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Perdue Farms' Series of Videos Provide Closer Look at Delmarva Contract Farm Families - Washington Report

In conjunction with National Farmers’ Day on October 12, Perdue Farms released a series of six videos which give consumers a closer look at a group of Perdue contract farm families that all live in the Delmarva region, and their operations. The videos are available at https://www.perdue.com/perdue-way/.
“We want to connect our consumers to see where their food comes from, and Perdue chicken comes from farms,” Eric Christianson, senior vice president of marketing and innovation for Perdue Foods, said in a press release. “These videos let consumers meet the farm families, how they raise our chickens, understand what we’re doing differently and see inside the chicken houses.

The videos show footage from five contract farms, as well as commentary from those families that operate them.
Among them are:

  • Sarah Kirk, who bought a 640-acre farms with a chicken house near her grandparents’ poultry farm once she graduated from school.
  • Jesse Vanderwende, who started following in his parents’ footsteps as Perdue growers even sooner. He rented two chicken houses from a neighbor when he was a senior high school.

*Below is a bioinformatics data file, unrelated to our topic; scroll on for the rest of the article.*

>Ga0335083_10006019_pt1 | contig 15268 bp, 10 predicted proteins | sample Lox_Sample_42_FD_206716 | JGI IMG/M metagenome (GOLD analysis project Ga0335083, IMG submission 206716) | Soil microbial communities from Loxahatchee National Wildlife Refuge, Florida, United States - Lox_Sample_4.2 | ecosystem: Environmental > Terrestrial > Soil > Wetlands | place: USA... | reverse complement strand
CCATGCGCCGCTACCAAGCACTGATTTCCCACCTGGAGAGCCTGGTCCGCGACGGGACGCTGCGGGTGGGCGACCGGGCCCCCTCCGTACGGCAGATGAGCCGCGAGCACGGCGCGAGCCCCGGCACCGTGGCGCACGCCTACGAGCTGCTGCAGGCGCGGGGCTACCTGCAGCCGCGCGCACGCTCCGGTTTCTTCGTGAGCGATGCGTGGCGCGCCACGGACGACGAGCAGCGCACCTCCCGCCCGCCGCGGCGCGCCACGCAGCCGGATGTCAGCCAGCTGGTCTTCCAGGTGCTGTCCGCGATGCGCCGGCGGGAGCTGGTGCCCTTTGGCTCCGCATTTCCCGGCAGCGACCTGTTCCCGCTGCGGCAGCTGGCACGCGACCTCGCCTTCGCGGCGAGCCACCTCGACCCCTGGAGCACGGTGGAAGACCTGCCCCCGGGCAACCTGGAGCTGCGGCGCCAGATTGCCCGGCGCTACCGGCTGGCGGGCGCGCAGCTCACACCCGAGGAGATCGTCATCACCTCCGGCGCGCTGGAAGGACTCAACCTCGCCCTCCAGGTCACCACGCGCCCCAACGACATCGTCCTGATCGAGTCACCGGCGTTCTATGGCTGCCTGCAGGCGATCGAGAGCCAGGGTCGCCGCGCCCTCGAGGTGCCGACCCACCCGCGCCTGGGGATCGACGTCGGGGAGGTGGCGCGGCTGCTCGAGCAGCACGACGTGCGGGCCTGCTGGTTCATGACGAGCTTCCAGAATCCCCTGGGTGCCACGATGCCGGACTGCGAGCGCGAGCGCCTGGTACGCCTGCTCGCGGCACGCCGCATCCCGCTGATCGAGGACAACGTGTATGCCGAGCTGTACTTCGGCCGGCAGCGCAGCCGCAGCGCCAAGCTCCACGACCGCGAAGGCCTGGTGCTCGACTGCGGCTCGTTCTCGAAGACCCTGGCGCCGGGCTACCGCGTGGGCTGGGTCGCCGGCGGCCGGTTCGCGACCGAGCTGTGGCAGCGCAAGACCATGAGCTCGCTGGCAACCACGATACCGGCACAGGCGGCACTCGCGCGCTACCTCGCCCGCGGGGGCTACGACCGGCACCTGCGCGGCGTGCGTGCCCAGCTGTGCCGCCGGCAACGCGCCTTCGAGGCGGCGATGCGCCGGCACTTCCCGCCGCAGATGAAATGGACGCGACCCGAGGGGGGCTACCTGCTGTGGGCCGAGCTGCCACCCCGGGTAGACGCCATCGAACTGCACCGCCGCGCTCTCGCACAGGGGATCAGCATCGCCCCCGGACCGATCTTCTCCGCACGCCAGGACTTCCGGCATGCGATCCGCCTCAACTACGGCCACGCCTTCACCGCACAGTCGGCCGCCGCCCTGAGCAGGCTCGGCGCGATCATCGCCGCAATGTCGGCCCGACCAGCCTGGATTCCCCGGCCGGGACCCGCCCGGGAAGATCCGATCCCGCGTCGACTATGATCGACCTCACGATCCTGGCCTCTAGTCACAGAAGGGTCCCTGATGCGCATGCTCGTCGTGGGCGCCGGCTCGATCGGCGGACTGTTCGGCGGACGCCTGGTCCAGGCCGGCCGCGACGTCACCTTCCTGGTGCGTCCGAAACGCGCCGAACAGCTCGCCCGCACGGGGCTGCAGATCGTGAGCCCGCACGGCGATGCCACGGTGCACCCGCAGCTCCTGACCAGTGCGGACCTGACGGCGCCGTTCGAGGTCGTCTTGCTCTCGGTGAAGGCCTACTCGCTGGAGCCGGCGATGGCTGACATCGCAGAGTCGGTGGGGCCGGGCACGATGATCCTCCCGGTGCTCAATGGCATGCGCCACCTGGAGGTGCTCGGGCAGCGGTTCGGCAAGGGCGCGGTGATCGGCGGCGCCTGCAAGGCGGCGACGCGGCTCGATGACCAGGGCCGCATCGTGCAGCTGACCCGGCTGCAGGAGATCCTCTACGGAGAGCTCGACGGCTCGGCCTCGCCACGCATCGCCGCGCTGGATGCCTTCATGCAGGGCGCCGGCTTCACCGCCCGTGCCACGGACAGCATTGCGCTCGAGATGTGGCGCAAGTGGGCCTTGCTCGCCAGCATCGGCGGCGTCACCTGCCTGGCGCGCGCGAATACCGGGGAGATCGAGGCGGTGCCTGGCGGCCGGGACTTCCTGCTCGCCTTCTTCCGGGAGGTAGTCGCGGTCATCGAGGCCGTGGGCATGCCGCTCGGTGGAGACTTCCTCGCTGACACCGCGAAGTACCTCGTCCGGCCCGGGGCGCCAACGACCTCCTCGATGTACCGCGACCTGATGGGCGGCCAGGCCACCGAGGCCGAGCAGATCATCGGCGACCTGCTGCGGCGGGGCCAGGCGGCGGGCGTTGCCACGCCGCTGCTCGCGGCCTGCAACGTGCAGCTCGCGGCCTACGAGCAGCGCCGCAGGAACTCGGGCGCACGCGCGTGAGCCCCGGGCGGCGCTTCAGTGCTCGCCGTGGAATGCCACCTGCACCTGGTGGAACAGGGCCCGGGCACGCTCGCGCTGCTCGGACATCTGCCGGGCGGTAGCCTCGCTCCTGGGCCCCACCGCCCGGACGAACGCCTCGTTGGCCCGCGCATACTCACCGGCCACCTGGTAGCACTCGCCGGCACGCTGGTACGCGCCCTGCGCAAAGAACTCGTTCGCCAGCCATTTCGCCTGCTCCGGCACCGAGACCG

• Ryan Greer, who built broiler houses on his family’s farm and now raises organic chickens for the Perdue Harvestland label
  • Matt Webber, whose shares the joys of farming with his family. He even recalled a time a delivery of baby chicks was made to his farm one day after his daughter was born
  • Choundry Asif, a former New York limousine driver and first-generation farmer, who wanted a profession that allowed him to spend more time with his family and allowed him to do something that he loved.

The farmers discuss why they think using antibiotic alternatives such as oregano is good for the birds and has helped them become better farmers. They also talk about allowing the sunlight in and allowing birds to have outdoor access, and how they believe that has been good for the chickens. They talk about, if there is a problem, they could have to get out of bed at 3 a.m., but do so gladly because “those chickens come first.”

The farmers also talk about how Perdue chickens are raised on family farms who are trying to do the right thing, and that the phrase “factory farm” simply does not apply.